Looking forward

2015 will be a year of monetary policy divergence. The U.S. Federal Reserve is projected to raise overnight interest rates for the first time in six years, while the next two largest central banks will keep rates close to zero and engage in significant balance sheet expansion. Interest rates should rise modestly in 2015 from very low levels. Rates fell dramatically in anticipation of each quantitative easing program enacted by the Federal Reserve over the past six years; however, rates actually rose during each of the bond buying programs. 2015 will be the first year since 2007 that the Federal Reserve will not expand its balance sheet, but the European Central Bank and the Bank of Japan will engage in roughly $1.5 trillion of stimulus (nearly double the $850bn annual expansion during the last round of quantitative easing enacted by the Fed). We expect that interest rates will track a similar pattern globally, where rates fall ahead of the announcement of quantitative easing in Europe and will actually rise modestly during the bond buying program in 2015.

Implied long-term inflation expectations are too low. The yield on the 30 year U.S. Treasury bond is 2.4%, which is below the historic lows of 2.55% and 2.46% in 2008 and 2012 respectively. These prior levels were reached during the height of the global financial crisis and the European sovereign debt crisis. The current 2.4%, in contrast, comes during a period of healthy economic growth and implies that inflation over the next 30 years will be negligible. It is unlikely that interest rates will increase significantly in 2015, but investors should heed caution believing that interest rates will remain this low indefinitely.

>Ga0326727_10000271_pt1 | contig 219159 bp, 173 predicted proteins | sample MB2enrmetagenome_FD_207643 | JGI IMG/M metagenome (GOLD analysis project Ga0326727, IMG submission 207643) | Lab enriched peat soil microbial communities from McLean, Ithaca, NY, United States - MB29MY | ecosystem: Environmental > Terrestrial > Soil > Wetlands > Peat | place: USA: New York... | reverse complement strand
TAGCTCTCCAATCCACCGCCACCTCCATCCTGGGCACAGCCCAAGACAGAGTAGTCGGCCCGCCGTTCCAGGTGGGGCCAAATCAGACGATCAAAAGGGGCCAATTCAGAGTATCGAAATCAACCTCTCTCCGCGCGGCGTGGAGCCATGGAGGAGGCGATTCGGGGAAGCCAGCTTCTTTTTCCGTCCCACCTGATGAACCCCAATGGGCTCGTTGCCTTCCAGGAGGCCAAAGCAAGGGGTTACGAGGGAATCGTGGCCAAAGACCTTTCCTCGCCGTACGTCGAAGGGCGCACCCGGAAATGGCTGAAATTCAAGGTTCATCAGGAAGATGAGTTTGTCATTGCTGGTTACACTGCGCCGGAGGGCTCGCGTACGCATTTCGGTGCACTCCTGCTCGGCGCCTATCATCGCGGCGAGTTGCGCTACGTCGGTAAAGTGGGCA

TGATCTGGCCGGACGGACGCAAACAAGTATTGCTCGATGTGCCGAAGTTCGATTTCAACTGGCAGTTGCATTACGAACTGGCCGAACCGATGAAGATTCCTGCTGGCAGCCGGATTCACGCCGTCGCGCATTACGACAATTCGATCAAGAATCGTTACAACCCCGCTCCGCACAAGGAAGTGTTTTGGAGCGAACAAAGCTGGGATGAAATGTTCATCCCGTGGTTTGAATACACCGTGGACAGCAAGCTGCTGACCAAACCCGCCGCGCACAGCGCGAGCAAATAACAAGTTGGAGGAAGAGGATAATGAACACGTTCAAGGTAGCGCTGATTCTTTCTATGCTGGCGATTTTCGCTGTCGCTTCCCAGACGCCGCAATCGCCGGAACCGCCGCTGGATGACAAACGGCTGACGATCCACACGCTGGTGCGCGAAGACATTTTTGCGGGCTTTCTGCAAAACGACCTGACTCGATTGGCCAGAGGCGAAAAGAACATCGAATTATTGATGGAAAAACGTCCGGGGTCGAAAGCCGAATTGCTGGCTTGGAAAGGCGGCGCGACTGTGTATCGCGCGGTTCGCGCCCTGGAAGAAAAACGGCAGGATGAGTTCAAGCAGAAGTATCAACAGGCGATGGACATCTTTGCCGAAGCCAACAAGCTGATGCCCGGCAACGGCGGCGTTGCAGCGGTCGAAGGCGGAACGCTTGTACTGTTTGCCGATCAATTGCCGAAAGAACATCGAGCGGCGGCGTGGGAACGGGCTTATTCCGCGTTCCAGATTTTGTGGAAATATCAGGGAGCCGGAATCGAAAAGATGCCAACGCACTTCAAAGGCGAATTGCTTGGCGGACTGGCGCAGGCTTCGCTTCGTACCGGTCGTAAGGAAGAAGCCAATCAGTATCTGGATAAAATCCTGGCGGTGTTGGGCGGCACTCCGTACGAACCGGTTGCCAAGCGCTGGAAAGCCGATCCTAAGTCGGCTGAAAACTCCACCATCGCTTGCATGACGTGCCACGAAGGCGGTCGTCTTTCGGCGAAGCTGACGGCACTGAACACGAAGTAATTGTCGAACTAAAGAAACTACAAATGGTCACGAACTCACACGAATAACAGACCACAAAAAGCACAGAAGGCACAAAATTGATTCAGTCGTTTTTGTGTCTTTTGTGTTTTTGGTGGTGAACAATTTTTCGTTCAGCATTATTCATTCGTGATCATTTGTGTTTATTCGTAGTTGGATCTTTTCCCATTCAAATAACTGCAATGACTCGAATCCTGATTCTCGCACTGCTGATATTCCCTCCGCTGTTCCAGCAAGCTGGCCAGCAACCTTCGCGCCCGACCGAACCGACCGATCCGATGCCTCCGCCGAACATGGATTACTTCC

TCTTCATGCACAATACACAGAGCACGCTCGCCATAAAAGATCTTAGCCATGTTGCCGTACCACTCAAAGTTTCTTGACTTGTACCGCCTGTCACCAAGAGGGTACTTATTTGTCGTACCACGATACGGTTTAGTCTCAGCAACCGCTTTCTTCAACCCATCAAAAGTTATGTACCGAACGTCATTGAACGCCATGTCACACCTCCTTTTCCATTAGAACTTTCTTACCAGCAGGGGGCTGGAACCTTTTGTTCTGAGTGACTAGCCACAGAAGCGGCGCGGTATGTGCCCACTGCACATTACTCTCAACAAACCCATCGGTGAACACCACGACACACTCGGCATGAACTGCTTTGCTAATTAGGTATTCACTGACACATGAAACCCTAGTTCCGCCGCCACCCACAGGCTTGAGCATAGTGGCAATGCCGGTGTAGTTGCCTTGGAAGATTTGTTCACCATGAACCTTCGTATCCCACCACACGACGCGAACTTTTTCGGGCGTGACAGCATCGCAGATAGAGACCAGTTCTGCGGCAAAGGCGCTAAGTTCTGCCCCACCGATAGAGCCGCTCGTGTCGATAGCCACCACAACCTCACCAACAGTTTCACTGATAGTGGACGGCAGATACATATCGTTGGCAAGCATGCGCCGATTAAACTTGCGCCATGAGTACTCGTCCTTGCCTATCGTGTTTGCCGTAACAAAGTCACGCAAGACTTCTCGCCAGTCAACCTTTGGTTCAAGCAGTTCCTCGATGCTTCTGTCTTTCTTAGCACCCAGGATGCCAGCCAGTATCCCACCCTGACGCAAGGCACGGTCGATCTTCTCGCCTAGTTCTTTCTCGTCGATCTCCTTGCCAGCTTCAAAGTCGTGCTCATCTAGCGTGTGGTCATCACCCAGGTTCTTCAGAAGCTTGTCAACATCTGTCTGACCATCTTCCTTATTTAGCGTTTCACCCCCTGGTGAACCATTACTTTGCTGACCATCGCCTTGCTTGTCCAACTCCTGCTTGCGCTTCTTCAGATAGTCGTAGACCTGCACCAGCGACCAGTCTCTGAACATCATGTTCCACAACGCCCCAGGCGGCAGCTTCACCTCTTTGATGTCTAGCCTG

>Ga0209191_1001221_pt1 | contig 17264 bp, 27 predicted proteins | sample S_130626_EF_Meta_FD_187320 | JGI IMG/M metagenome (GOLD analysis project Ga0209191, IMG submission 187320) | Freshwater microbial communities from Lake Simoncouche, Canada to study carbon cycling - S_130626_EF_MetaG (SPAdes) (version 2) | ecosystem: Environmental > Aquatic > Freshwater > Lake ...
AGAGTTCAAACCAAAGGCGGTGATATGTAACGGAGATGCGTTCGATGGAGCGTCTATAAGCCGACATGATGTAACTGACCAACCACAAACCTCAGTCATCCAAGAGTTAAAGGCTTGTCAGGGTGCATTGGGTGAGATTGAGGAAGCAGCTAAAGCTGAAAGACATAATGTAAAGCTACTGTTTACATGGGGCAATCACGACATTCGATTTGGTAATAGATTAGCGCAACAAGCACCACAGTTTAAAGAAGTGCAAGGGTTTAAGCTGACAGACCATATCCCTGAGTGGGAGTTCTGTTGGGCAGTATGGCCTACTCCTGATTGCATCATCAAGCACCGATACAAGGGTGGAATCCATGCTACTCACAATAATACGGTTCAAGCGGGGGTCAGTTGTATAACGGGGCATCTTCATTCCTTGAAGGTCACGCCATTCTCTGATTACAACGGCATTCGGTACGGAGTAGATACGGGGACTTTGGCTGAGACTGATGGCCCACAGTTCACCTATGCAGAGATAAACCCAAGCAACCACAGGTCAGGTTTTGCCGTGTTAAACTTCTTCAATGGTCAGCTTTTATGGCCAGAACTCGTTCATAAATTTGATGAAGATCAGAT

U.S. equity valuations are slightly above fair value, but are not yet approaching lofty valuations that preceded significant bear markets in the past. The asynchronous strength in global equity markets that began in 2009 has further to run. The U.S. consumer will be aided by falling oil prices, a stronger U.S. dollar, and a favorable commodity price decline. The combination of a strong U.S. consumer along with accommodative central banks set up a favorable backdrop for global equity investors in 2015.

“The U.S. consumer is healthier than at any time in the past fifteen years.”

For every cent that gasoline becomes cheaper, U.S. consumers have more than $1 billion per year for spending on other goods and services.”

“U.S. equity valuations are slightly above fair value, but are not yet approaching lofty valuations that preceded significant bear markets in the past.”